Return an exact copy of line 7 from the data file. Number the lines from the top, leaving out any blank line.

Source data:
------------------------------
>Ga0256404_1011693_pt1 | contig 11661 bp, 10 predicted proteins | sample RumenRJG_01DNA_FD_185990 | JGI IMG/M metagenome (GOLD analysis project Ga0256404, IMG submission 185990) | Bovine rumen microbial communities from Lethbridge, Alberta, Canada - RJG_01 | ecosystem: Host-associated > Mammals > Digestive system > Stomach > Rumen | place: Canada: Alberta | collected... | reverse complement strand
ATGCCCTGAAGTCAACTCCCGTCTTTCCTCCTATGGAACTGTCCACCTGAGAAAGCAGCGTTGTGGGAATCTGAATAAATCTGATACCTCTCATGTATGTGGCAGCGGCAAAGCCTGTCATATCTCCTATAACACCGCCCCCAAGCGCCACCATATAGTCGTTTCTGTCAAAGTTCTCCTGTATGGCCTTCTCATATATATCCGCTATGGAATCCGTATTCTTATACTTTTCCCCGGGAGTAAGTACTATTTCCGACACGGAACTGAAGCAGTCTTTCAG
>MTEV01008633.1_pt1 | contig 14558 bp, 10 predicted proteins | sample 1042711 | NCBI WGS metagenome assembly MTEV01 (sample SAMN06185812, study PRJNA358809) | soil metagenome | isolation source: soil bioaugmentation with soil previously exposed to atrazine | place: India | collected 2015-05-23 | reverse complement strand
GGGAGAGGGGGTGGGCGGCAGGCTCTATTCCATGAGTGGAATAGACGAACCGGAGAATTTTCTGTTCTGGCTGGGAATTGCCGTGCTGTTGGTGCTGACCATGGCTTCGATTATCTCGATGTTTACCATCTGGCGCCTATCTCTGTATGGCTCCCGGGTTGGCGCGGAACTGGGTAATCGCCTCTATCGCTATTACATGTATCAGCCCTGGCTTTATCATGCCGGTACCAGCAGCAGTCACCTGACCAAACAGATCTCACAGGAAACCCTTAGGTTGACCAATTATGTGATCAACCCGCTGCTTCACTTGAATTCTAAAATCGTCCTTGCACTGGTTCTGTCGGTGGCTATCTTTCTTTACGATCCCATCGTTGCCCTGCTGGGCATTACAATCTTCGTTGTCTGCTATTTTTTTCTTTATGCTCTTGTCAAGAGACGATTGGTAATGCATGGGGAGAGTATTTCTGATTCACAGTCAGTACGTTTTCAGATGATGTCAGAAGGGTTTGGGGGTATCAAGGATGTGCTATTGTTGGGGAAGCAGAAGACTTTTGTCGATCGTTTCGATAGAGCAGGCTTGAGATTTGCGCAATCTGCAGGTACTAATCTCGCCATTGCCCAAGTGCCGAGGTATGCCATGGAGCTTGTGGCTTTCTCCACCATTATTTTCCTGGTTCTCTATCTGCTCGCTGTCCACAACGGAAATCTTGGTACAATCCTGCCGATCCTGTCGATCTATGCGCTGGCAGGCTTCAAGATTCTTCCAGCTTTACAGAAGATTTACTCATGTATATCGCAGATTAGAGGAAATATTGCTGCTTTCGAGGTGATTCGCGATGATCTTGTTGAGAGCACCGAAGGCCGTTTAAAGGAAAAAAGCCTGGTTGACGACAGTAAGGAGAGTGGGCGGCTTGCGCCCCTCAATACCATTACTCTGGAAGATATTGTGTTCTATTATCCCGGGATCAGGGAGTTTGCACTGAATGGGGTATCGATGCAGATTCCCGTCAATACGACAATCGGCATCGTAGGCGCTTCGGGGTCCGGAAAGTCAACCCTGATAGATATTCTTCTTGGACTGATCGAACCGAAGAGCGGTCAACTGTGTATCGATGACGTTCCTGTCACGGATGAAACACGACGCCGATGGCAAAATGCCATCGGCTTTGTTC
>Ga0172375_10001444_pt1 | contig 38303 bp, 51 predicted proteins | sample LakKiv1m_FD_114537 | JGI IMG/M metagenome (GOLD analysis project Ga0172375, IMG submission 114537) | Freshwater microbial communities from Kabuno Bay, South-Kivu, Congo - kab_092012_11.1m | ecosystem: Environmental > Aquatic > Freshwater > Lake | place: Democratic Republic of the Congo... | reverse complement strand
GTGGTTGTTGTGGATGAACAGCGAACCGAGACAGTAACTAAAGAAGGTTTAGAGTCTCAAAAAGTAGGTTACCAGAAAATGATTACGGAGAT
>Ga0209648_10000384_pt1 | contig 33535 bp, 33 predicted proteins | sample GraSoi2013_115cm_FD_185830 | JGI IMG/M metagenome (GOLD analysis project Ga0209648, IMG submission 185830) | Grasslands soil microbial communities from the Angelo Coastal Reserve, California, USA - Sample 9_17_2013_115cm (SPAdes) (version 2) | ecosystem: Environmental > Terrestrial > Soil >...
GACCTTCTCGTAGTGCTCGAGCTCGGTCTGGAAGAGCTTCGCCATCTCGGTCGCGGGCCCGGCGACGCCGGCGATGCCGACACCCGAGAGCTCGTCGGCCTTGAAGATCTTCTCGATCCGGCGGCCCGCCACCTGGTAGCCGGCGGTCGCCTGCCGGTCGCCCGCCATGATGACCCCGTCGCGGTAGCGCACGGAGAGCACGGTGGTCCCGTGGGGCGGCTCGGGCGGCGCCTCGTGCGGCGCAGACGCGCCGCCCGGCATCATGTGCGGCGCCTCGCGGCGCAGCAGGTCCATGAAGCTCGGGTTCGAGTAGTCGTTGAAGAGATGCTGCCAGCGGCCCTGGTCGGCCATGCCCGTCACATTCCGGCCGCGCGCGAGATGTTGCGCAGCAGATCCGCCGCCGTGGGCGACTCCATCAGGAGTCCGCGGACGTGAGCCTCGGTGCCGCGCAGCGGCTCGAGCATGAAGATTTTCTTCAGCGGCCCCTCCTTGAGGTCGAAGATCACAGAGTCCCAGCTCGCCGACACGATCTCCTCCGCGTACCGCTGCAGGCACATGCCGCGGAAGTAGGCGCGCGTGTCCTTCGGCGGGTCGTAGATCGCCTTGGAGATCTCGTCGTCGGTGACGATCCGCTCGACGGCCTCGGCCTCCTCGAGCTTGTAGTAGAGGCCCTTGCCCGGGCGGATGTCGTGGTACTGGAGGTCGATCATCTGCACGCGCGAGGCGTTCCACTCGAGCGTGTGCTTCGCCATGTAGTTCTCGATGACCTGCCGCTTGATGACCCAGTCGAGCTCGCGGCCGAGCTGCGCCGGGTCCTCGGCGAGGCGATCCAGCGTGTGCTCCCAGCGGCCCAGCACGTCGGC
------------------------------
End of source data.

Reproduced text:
>Ga0209648_10000384_pt1 | contig 33535 bp, 33 predicted proteins | sample GraSoi2013_115cm_FD_185830 | JGI IMG/M metagenome (GOLD analysis project Ga0209648, IMG submission 185830) | Grasslands soil microbial communities from the Angelo Coastal Reserve, California, USA - Sample 9_17_2013_115cm (SPAdes) (version 2) | ecosystem: Environmental > Terrestrial > Soil >...